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Fujistu has launched a competition encouraging young people to solve real-world challenges using internet of things (IoT) technology.
Operation Innovation is open to students attending university technical colleges (UTCs) to encourage them to use technology to create commercial resolutions to solve real-world problems that may not exist yet.
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The winners will be given a trip to Fujitsu Labs HQ in Germany to present their ideas to Fujitsu chief technical officer (CTO) Joseph Reger. Their idea may also be implemented.
“There’s lots of technology out there, but is it relevant? This technology has so many applications, how will it help them in their everyday lives, and how will it help society?” said Ash Merchant, Fujitsu’s director of education for the UK and Ireland.
“Young people have the best creative minds. Innovation needs to come from young people.”
Fujitsu also added 20 education providers to its digital Education Ambassador Programme for 2016.
The tech firm aims to use the Education Ambassador Programme to provide schools and colleges with digital technology to enable learning.
Schools, colleges and universities signed up to the programme are provided with digital classroom technology by Fujitsu and Intel to create Innovation Hubs where children are encouraged to take an interest in science, technology, engineering and maths (Stem) through project-based learning.
Swansea University, the National Museum of Computing, London Design Engineering UTC and National Autistic Society Anderson School, are among those who will be receiving technology for Innovation Hubs from Fujitsu, alongside partners Intel, Brocade and Kyocera.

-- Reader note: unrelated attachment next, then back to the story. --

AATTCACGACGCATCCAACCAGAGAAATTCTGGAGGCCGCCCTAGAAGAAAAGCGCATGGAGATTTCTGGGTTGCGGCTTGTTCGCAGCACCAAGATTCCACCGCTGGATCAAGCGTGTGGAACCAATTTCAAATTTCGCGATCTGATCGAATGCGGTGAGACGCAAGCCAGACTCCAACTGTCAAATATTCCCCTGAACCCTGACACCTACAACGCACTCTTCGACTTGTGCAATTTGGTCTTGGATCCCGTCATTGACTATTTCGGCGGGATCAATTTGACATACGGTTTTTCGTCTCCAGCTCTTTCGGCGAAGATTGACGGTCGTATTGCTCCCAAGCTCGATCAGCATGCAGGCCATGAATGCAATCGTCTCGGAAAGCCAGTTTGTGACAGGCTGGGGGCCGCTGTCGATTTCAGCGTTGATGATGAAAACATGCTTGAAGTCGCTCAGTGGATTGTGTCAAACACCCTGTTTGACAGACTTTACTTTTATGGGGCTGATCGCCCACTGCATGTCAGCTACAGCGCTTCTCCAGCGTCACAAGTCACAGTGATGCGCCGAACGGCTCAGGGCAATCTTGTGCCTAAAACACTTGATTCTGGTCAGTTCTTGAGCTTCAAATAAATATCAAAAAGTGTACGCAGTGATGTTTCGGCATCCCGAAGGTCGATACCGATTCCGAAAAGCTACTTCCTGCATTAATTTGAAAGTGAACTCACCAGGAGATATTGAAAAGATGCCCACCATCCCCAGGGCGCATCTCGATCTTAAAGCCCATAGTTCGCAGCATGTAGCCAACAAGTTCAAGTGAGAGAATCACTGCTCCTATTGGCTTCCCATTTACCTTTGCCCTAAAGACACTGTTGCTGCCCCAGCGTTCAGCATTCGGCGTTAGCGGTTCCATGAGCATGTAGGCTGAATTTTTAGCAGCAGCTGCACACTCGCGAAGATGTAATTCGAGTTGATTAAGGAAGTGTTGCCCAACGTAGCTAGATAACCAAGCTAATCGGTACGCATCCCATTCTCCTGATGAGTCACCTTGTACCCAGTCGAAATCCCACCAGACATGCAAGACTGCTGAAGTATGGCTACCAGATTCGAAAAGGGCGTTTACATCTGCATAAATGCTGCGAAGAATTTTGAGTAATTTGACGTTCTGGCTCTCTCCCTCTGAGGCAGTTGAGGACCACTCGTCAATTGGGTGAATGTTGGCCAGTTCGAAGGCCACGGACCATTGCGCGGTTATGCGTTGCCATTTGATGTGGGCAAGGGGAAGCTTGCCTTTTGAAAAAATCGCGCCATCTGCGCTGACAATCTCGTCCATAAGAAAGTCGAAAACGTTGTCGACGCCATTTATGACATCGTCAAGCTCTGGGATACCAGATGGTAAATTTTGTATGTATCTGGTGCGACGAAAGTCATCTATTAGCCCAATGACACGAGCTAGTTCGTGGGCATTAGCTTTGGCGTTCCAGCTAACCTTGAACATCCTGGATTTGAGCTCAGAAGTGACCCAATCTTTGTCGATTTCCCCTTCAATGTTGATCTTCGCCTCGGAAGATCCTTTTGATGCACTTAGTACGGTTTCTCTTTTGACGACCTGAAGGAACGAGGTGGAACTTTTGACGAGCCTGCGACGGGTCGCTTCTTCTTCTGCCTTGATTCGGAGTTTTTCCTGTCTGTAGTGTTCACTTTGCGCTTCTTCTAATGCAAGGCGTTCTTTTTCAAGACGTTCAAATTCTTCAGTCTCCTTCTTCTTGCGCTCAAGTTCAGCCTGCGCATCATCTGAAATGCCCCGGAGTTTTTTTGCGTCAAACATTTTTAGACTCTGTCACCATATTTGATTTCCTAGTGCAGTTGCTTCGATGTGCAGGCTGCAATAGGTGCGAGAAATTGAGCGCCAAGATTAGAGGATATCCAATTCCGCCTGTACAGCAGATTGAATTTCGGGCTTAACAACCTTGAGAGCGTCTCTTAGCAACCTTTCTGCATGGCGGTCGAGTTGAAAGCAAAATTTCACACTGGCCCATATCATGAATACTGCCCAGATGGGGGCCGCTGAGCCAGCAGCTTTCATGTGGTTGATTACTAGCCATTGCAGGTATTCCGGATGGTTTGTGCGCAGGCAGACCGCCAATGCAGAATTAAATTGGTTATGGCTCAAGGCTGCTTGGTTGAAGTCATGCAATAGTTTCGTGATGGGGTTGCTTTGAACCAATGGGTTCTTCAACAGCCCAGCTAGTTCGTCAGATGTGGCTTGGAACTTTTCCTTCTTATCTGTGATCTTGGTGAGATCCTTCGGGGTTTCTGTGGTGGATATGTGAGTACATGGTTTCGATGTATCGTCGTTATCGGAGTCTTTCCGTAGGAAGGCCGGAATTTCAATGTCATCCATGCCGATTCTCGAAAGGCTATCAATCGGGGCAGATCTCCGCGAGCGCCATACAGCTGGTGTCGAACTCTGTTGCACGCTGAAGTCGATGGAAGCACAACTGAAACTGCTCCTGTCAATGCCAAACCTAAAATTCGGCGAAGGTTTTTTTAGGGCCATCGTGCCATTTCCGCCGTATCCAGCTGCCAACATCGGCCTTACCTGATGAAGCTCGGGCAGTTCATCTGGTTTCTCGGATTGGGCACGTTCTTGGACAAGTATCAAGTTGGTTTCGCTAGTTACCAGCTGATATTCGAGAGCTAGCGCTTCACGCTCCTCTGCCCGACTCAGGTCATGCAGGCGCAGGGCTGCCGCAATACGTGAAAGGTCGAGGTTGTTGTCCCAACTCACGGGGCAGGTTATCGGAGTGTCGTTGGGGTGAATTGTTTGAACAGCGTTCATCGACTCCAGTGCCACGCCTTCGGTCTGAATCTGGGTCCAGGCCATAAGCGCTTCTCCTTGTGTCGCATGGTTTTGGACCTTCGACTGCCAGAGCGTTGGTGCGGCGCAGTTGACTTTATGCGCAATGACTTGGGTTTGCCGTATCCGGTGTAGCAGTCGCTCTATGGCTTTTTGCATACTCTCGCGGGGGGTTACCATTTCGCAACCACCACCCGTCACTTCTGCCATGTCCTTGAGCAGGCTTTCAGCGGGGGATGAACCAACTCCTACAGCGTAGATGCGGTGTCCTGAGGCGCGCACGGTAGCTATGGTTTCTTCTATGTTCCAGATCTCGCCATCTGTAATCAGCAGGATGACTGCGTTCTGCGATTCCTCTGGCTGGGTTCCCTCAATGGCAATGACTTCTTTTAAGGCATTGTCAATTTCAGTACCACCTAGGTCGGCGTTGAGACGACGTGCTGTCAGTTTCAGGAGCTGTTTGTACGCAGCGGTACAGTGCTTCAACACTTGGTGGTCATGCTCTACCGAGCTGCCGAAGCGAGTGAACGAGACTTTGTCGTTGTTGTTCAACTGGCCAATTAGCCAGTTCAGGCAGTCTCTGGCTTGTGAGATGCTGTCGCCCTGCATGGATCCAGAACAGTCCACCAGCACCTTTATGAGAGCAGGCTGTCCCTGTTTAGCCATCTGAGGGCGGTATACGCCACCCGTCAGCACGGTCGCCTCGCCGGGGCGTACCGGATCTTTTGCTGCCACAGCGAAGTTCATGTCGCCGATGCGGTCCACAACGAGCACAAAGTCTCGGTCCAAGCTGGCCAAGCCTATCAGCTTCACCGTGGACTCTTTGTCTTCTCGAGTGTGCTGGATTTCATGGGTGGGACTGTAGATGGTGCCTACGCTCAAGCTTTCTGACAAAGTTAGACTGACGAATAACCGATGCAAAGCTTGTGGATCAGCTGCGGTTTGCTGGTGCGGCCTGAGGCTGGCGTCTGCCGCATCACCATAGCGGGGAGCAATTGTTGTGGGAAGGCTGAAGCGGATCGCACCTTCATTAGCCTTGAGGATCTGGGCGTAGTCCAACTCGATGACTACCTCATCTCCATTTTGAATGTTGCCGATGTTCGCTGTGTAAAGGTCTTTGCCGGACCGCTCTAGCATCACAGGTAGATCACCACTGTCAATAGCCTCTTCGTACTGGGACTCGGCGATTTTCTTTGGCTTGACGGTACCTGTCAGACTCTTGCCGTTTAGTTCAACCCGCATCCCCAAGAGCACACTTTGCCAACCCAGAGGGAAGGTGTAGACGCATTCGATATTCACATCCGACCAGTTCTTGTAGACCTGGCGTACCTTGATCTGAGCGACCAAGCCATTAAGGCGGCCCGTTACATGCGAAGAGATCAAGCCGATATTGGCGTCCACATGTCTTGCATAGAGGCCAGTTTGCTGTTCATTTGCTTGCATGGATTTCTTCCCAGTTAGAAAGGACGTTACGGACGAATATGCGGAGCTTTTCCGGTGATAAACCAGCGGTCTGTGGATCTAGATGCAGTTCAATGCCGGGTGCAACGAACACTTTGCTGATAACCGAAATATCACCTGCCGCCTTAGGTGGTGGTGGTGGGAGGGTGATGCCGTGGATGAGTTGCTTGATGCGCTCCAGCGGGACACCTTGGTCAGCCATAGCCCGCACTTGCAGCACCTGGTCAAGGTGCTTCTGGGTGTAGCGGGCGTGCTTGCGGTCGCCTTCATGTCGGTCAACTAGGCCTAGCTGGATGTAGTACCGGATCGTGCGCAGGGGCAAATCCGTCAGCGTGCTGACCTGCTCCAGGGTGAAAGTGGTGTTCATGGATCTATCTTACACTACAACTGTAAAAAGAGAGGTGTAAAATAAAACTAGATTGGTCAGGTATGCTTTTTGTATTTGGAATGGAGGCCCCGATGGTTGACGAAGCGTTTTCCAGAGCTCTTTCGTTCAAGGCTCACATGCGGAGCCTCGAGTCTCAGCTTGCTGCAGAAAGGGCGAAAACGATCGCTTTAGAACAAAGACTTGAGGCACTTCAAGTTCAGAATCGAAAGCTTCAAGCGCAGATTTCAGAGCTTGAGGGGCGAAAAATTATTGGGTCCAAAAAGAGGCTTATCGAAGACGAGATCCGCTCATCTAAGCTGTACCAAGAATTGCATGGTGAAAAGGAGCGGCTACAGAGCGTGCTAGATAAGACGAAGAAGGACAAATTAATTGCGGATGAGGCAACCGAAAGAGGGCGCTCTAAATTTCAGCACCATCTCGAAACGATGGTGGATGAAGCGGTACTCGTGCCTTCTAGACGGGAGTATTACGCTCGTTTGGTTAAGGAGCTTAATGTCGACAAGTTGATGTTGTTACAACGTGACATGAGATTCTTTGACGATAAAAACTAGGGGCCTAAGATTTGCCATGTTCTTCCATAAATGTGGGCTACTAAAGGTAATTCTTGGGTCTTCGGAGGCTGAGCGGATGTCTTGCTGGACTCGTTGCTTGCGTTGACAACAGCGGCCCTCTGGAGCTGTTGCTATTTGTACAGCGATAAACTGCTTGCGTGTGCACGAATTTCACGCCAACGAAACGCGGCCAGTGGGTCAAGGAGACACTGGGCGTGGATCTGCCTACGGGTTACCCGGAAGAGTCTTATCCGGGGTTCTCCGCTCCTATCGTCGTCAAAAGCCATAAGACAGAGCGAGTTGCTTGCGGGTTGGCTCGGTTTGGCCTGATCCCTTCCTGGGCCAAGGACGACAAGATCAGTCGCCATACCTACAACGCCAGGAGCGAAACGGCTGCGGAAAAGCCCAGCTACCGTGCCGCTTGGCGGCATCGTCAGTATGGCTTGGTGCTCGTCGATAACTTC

Read more about Stem
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- Fujitsu’s UK and Ireland CEO Regina Moran argues for promoting science, technology, engineering and maths subjects and careers in the mainstream media.
“Education needs collaboration and support from the industry to support the right skills development for young people and to lead to future employment opportunity. That’s what the Education Ambassador Programme is all about,” said Merchant.
“As big industry employers, we need to make sure we’re giving encouragement and investment for young people to come and work in our organisations.”
The development of these hubs is designed to support the Department for Education’s Further Education Learning Technology Action Group (Feltag), which investigates barriers to technology being used for education in schools.
Technology skills support for teachers
As part of the Education Ambassador Programme, Fujitsu also hopes to offer support to teachers to use technology to deliver the curriculum.
“You remember the first teacher who inspired you, so how do we provide that continuing professional development and support?” said Merchant.
“Let’s look at engaging and creative lessons and put technology in the heart of that. We also help develop those skills for those teachers.”
In 2015, Fujitsu had 12 education institutes sign up for the initiative, including Brunel University, which announced the development of its custom-built Stem learning centre designed to provide children in the local area with Stem education and inspiration.
“We’re on the edge of a digital revolution that’s going to change everything,” said UTC co-founder Kenneth Baker at the launch of the 2016 Education Ambassador Programme and Operation Innovation. “The industry has got to become more involved in the education system.”